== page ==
- Phenomenological method: reflection, introspection, and skepticism
- Transcendental phenomenology and the seductions of naturalism: subjectivity, consciousness, and meaning
- Respecting appearances: a phenomenological approach to consciousness
- On the possibility of naturalizing phenomenology
- The phenomenology of life: desire as the being of the subject
- Intentionality without representationalism
- Perception, context, and direct realism
- Colours and sounds: the field of visual and auditory consciousness
- Bodily intentionality, affectivity, and basic affects
- Thought in action
- Sex, gender, and embodiment
- At the edges of my body
- Action and selfhood: a narrative interpretation
- Self-consciousness and World-consciousness
- Self, consciousness, and shame
- The (many) foundations of knowledge
- The phenomenological foundations of predicative structure
- Language and non-linguistic thinking
- Sharing in truth: phenomenology of epistemic commonality
- Responsive ethics
- Towards a phenomenology of the political world
- Other people
- Experience and history
- The forgiveness of time and consciousness
- Hermeneutical phenomenology
- Something that is nothing but can be anything: the image and our consciousness of it
- Phenomenological and aesthetic epoché: painting the invisible things themselves
- Evidence in the phenomenology of religious experience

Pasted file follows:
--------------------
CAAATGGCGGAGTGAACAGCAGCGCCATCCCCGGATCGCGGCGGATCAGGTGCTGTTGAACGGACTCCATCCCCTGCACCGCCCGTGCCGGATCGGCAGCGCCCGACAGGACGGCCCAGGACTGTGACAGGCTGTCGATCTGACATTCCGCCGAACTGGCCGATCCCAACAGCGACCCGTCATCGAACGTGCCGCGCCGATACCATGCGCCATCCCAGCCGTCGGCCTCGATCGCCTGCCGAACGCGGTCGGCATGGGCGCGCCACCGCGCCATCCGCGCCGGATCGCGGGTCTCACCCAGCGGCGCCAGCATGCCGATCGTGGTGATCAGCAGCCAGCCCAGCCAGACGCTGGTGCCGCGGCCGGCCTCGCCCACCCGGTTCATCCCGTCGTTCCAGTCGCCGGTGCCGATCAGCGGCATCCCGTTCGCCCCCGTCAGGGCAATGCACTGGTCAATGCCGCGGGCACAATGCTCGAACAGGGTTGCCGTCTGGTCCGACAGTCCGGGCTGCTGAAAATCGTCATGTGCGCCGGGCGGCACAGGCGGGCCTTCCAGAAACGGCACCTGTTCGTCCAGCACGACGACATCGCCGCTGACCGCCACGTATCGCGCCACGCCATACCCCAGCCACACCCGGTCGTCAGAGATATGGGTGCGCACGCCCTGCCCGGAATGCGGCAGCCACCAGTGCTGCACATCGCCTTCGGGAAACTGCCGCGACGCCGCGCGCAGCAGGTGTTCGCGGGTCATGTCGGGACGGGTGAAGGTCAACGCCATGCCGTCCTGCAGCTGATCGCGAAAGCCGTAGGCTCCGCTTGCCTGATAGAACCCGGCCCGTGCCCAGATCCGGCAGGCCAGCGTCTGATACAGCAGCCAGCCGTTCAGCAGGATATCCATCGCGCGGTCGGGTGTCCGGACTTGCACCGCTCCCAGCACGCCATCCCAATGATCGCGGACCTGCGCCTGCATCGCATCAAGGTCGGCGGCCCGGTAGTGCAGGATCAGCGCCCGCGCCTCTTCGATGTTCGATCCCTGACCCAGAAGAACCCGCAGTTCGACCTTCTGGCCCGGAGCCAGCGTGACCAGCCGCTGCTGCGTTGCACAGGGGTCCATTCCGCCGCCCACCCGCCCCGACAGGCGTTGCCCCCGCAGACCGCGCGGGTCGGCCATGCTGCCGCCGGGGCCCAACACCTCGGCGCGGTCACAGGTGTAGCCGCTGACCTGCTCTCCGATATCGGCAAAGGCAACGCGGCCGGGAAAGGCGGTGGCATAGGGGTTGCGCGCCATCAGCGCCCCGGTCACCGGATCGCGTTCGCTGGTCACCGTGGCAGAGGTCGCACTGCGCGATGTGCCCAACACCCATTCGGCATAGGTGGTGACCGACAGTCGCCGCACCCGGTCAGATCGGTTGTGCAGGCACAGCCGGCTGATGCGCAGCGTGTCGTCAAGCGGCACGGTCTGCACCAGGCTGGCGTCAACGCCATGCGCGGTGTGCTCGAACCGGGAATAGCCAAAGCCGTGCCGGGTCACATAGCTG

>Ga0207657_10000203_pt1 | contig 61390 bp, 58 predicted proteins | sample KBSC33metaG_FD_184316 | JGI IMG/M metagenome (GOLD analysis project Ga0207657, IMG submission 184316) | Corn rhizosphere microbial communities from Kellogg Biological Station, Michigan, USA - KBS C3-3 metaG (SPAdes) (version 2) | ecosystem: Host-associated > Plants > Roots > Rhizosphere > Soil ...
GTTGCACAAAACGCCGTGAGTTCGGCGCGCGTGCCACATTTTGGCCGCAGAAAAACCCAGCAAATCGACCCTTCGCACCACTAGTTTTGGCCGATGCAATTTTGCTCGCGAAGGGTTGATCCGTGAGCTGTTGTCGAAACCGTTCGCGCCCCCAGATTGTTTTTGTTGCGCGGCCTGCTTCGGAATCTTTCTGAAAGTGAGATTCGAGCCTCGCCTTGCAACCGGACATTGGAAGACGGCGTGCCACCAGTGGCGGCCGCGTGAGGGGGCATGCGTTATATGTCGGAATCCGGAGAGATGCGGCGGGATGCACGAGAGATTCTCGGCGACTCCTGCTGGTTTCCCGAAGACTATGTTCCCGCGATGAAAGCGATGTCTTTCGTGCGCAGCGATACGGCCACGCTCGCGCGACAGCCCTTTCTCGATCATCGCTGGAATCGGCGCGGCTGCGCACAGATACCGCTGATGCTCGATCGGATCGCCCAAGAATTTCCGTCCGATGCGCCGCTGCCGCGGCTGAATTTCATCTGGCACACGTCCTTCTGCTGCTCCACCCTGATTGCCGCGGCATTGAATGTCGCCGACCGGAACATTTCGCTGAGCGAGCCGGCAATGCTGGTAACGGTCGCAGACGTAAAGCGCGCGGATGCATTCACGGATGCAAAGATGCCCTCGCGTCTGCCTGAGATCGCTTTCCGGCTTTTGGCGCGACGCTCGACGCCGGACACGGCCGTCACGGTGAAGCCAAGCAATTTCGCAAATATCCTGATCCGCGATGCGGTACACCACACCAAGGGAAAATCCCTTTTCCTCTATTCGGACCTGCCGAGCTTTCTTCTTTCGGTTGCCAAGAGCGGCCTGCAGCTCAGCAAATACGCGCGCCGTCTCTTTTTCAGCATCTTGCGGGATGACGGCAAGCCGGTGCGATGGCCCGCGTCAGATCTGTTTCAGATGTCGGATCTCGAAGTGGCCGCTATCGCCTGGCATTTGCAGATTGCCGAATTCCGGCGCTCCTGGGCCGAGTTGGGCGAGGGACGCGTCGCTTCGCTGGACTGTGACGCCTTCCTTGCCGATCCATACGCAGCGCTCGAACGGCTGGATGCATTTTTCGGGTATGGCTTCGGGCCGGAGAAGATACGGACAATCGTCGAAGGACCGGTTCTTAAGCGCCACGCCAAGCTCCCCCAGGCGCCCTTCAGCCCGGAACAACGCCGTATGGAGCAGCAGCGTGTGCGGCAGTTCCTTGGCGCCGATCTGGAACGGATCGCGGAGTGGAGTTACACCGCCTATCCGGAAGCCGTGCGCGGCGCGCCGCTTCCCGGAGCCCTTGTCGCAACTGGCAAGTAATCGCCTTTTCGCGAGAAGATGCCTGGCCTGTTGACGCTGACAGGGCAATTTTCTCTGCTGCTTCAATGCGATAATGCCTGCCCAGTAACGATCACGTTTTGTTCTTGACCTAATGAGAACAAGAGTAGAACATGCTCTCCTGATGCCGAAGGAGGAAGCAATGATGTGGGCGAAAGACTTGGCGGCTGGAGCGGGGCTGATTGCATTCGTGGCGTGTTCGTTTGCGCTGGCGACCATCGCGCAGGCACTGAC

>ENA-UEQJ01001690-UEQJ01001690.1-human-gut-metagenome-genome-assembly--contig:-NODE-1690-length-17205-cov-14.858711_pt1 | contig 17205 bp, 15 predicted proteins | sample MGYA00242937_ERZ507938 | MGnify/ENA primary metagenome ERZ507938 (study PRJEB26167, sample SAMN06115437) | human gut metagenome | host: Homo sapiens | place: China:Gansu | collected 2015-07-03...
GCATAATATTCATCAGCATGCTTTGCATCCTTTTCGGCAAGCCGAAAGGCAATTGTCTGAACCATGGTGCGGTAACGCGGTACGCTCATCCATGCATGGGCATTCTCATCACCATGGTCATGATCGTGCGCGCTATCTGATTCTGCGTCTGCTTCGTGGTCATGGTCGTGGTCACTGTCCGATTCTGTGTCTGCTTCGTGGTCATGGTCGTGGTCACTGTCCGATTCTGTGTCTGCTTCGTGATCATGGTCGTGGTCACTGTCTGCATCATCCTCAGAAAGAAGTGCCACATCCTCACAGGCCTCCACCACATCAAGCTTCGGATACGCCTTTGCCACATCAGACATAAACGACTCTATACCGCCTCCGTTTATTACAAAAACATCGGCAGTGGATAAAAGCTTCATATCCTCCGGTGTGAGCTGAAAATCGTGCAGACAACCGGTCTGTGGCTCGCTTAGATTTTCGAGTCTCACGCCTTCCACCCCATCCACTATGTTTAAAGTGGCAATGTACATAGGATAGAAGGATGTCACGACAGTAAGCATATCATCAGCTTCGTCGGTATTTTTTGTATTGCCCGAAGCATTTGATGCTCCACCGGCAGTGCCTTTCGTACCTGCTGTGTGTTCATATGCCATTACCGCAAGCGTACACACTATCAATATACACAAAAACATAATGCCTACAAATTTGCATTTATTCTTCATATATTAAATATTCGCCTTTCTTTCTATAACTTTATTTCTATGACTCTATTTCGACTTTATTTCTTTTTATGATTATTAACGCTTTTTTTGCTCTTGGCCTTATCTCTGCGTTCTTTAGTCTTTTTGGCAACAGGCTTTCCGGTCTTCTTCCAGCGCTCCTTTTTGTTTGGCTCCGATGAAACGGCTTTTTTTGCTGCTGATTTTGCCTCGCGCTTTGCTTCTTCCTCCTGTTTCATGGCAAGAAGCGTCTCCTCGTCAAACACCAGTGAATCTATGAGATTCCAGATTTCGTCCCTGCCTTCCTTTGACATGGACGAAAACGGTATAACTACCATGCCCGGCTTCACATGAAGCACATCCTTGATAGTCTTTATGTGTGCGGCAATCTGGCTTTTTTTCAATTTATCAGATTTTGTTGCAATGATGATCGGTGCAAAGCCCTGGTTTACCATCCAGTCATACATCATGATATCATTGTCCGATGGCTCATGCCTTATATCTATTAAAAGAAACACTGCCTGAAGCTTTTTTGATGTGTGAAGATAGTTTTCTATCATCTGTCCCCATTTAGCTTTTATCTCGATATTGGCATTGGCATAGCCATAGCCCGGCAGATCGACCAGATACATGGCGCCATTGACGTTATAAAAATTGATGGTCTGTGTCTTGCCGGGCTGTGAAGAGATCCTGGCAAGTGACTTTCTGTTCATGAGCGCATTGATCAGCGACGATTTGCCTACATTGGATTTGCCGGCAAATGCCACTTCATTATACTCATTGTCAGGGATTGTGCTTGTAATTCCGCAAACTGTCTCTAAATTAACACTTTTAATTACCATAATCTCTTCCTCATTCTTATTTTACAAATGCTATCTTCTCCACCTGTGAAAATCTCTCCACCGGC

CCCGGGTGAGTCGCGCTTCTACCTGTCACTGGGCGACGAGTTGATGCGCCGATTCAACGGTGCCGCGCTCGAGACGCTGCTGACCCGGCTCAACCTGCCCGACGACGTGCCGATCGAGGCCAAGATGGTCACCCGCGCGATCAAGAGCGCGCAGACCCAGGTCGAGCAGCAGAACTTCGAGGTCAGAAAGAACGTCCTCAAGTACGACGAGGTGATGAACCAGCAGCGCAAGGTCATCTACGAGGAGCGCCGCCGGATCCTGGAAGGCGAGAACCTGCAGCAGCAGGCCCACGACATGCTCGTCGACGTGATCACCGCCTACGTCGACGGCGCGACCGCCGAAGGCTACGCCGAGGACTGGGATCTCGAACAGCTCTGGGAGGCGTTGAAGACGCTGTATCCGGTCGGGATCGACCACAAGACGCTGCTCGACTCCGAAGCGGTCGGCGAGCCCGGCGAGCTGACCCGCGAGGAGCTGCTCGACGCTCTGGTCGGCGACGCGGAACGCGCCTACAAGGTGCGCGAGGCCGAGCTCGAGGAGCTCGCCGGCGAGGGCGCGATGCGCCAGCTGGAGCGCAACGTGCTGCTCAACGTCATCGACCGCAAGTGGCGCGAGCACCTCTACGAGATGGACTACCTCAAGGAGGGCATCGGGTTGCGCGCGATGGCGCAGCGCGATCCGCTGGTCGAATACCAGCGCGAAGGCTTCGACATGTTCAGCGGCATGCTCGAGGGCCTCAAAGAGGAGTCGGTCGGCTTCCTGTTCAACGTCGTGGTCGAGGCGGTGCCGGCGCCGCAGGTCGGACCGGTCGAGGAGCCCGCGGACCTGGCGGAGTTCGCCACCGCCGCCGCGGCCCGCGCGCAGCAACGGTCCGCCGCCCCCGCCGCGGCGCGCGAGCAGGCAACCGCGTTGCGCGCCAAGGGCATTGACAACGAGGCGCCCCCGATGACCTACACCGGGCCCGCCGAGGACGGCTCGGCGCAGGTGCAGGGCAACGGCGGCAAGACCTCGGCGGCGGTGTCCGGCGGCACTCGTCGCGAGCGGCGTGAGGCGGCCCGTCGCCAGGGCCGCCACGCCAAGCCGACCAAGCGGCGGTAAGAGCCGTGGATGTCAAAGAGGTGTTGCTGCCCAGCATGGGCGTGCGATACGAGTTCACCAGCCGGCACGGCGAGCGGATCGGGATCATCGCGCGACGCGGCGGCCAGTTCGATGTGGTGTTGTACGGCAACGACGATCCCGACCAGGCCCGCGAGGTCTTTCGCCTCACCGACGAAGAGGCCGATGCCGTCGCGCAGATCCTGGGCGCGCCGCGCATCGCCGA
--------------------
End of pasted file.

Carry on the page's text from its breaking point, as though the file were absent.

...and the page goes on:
Abstract and Keywords
This chapter concentrates on the nature of the image as it presents itself in experience, with its remarkable capacity to represent within itself people, events, emotions, and many other things, and with its place in art. The Husserlian perspective has many affinities with more recent investigations of images. The physical dimension of image plays an important role in imaging and has been largely neglected by philosophers, though not by artists. The uniqueness of image consciousness rests in its ability to see something in something else. Then, the chapter assesses the differences between image consciousness and symbolic or signitive consciousness. The resemblance in image consciousness must precisely not be perfect; it must be paired with and permeated by difference and even conflict. Images improve experience by folding into themselves the world.
John Brough is Emeritus Professor of Philosophy at Georgetown University. He has written essays on temporality, aesthetics, representation, and imaging, and is the translator of Husserliana Volume X and, more recently, of Husserliana Volume XXIII, which collects Husserlian texts on memory, image, consciousness, and phantasy. He is also the editor, with Lester Embree, of The Many Faces of Time.
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